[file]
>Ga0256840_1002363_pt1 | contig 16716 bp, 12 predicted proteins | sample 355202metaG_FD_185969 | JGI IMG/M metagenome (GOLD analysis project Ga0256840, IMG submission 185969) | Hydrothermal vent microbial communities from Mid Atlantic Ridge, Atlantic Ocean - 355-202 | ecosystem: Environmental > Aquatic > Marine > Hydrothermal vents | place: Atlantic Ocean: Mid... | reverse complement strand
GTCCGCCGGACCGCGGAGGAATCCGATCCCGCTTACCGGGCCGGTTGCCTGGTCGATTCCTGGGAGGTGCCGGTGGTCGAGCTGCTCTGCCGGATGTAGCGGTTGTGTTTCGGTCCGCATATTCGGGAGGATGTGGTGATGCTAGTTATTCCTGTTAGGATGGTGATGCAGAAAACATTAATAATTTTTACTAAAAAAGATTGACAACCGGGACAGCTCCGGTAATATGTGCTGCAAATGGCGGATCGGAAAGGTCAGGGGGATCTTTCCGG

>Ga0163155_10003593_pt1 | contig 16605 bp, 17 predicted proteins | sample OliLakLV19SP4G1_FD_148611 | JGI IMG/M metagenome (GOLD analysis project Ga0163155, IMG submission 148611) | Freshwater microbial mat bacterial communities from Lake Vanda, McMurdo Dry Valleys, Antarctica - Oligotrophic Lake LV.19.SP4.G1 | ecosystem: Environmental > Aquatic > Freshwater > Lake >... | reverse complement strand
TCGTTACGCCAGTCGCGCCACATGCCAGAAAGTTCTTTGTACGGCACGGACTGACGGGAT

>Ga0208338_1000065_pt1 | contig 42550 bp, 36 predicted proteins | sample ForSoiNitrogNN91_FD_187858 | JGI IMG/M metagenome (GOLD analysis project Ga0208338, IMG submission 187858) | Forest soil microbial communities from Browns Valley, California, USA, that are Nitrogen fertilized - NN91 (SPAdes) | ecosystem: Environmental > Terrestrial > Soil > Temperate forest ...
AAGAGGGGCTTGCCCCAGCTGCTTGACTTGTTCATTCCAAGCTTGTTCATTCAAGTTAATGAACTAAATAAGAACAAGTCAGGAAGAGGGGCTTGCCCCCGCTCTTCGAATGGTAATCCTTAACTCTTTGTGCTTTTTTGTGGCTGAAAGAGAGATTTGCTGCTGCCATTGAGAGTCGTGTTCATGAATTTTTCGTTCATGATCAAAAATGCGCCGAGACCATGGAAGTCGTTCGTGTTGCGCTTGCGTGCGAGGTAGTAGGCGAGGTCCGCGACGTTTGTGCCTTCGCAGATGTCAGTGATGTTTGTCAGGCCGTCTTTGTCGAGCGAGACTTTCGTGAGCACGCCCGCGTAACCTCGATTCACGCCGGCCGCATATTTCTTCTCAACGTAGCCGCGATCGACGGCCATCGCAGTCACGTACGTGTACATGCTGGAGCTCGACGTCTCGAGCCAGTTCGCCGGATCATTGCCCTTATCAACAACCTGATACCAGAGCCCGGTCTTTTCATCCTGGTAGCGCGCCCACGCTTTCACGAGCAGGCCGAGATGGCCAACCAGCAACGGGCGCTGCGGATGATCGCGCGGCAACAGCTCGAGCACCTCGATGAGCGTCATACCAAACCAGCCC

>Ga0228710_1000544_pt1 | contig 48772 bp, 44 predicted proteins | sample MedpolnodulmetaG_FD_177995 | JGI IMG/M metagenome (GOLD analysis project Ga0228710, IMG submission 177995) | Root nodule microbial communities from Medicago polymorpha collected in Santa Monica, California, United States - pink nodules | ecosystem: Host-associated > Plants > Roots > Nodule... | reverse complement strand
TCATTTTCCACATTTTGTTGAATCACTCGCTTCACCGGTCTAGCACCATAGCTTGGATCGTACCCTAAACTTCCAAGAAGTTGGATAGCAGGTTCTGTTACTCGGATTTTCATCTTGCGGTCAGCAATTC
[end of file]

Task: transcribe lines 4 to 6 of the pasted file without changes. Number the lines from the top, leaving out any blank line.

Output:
TCGTTACGCCAGTCGCGCCACATGCCAGAAAGTTCTTTGTACGGCACGGACTGACGGGAT

>Ga0208338_1000065_pt1 | contig 42550 bp, 36 predicted proteins | sample ForSoiNitrogNN91_FD_187858 | JGI IMG/M metagenome (GOLD analysis project Ga0208338, IMG submission 187858) | Forest soil microbial communities from Browns Valley, California, USA, that are Nitrogen fertilized - NN91 (SPAdes) | ecosystem: Environmental > Terrestrial > Soil > Temperate forest ...
AAGAGGGGCTTGCCCCAGCTGCTTGACTTGTTCATTCCAAGCTTGTTCATTCAAGTTAATGAACTAAATAAGAACAAGTCAGGAAGAGGGGCTTGCCCCCGCTCTTCGAATGGTAATCCTTAACTCTTTGTGCTTTTTTGTGGCTGAAAGAGAGATTTGCTGCTGCCATTGAGAGTCGTGTTCATGAATTTTTCGTTCATGATCAAAAATGCGCCGAGACCATGGAAGTCGTTCGTGTTGCGCTTGCGTGCGAGGTAGTAGGCGAGGTCCGCGACGTTTGTGCCTTCGCAGATGTCAGTGATGTTTGTCAGGCCGTCTTTGTCGAGCGAGACTTTCGTGAGCACGCCCGCGTAACCTCGATTCACGCCGGCCGCATATTTCTTCTCAACGTAGCCGCGATCGACGGCCATCGCAGTCACGTACGTGTACATGCTGGAGCTCGACGTCTCGAGCCAGTTCGCCGGATCATTGCCCTTATCAACAACCTGATACCAGAGCCCGGTCTTTTCATCCTGGTAGCGCGCCCACGCTTTCACGAGCAGGCCGAGATGGCCAACCAGCAACGGGCGCTGCGGATGATCGCGCGGCAACAGCTCGAGCACCTCGATGAGCGTCATACCAAACCAGCCC